Monday, January 14, 2013


Here is part 2 of three of my look at singer Al Bowlly...

A visit to New York in 1934 with Ray Noble resulted in more success, and their recordings first achieved popularity in the USA; he appeared at the head of an orchestra hand-picked for him and Noble by Glenn Miller (the band included Claude Thornhill, Charlie Spivak, and Bud Freeman, among others).

During the mid-1930s, such songs as "Blue Moon", "Easy to Love", "I've Got You Under My Skin", and "My Melancholy Baby" were sizable American successes—so much so that Bowlly gained his own radio series on NBC and traveled to Hollywood to appear in the same movie as Bing Crosby, one of his biggest competitors, in The Big Broadcast (1935).

He had appeared with his own band, the Radio City Rhythm Makers, but they had split by late 1937 when his vocal problems were traced to a wart in his throat, which briefly caused him to lose his voice. With him and Marjie separated and his band dissolved, that year he was once again down on his luck. He was forced to borrow money from friends for a trip to New York for the surgery of which he was so in need. In 1938, he finally returned to the USA to undergo successful major throat surgery for the removal of his vocal wart, but still had difficulties later in his career.

His absence from the UK when he moved to the States in 1934 damaged his popularity with British audiences. His career also began to suffer as a result of problems with his voice from around 1936, which affected the frequency of his recordings. He played a few small parts in films around this time, yet never professed to be an actor. The parts he did play were often cut, and scenes that were shown were brief. Noble was offered a role in Hollywood although the offer did not, unfortunately, include Bowlly, as a singer had already been instated. Consequently, Bowlly moved back to London with his wife Marjie in January 1937, but never really explained why he had returned, with contemporaries and fans being treated to a variety of stories ranging from the fact that he missed London to claims that he got mixed up with a gangster's moll, so had been run out of America.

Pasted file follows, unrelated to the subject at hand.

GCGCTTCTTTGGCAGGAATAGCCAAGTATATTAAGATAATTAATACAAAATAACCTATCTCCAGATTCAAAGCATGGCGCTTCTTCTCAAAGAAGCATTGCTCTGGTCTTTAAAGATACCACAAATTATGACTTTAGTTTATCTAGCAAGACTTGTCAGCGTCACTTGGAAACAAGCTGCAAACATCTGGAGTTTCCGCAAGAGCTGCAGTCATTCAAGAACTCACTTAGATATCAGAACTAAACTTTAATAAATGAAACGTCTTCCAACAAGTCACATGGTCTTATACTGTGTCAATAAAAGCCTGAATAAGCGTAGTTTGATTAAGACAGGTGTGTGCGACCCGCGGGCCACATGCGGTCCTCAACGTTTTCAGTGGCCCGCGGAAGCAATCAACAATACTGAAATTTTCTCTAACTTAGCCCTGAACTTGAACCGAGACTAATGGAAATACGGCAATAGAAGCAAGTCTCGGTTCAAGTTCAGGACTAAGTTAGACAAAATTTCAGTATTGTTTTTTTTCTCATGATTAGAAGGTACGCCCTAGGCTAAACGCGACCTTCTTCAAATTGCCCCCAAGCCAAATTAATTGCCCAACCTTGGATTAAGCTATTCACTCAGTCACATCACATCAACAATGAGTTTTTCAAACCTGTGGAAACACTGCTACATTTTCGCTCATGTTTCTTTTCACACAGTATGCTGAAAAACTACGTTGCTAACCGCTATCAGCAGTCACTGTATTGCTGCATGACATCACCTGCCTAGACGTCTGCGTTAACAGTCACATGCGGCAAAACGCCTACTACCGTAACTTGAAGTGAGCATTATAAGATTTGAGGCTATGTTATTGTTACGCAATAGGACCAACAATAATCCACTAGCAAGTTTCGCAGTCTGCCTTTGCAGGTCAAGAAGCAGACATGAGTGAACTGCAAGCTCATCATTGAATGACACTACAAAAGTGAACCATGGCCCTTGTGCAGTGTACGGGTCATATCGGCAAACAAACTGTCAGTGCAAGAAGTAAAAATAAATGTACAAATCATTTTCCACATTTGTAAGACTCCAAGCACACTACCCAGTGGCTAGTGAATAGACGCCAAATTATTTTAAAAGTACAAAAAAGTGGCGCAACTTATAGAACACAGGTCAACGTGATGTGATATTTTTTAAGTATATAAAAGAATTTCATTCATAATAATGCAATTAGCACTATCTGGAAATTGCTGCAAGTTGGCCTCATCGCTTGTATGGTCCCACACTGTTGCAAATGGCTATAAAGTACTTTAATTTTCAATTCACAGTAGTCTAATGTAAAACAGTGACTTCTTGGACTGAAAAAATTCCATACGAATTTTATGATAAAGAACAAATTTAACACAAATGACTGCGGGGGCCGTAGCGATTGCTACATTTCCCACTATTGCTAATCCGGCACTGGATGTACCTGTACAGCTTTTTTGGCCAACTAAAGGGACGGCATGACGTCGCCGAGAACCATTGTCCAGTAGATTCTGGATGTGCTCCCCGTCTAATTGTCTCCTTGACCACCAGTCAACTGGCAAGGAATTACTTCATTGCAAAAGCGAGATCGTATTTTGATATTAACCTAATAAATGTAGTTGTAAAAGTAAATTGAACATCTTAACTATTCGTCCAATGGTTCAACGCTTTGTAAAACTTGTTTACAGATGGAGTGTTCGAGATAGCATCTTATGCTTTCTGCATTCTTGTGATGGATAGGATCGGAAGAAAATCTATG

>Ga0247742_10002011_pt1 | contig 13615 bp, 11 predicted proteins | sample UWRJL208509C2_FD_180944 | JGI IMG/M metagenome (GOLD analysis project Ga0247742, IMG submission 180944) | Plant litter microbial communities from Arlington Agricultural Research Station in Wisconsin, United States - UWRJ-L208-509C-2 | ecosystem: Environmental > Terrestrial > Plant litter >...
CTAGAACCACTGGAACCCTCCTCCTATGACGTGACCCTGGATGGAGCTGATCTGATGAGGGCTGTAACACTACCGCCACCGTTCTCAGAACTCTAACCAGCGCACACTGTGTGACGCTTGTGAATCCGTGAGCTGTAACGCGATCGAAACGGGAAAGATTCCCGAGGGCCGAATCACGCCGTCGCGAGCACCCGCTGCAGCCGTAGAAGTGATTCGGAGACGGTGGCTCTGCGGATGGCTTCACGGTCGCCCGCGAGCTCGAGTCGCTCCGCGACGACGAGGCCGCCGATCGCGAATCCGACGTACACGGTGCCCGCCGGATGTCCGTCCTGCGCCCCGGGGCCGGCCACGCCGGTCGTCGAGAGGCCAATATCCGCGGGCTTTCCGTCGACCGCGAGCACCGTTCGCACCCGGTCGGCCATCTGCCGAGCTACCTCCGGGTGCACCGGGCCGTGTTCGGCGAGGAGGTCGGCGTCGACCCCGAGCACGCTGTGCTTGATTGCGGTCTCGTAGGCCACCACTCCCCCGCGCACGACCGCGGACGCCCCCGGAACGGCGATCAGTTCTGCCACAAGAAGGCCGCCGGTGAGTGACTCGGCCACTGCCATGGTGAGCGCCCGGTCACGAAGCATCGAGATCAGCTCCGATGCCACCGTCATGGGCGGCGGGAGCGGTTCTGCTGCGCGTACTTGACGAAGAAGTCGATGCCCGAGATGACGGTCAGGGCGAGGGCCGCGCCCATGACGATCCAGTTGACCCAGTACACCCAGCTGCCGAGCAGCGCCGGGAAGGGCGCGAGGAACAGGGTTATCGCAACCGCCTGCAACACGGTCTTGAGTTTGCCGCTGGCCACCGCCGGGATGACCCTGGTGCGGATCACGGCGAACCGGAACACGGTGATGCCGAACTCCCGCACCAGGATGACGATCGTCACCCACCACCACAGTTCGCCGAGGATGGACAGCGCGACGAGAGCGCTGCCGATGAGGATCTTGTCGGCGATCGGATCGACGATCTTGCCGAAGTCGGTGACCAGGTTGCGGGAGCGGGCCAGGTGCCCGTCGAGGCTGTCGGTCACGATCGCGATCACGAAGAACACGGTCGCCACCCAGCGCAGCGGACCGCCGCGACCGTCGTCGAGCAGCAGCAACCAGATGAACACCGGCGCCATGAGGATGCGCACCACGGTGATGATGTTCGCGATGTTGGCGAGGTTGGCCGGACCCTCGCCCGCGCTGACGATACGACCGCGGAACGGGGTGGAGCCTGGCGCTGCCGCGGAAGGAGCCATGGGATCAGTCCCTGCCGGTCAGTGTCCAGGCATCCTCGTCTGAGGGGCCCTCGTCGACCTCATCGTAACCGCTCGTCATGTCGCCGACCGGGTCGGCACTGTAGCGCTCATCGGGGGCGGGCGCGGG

With his diminished success in Britain, he toured regional theatres and recorded as often as possible to make a living, moving from orchestra to orchestra, including those of Sydney Lipton, Geraldo, and Ken Johnson. He underwent a revival from 1940, as part of a double act with Jimmy Messene (whose career had also suffered a recent downturn), with an act called Radio Stars with Two Guitars, performing on the London stage. It was his last venture before his death in April 1941. The partnership was an uneasy one, as Messene suffered from a serious drinking problem by this stage, and was known to turn up incapable on stage, or to not turn up at all, much to Bowlly's consternation. His last recorded song, made two weeks before his death, was a duet with Messene of Irving Berlin's satirical song on Hitler, "When That Man is Dead and Gone".


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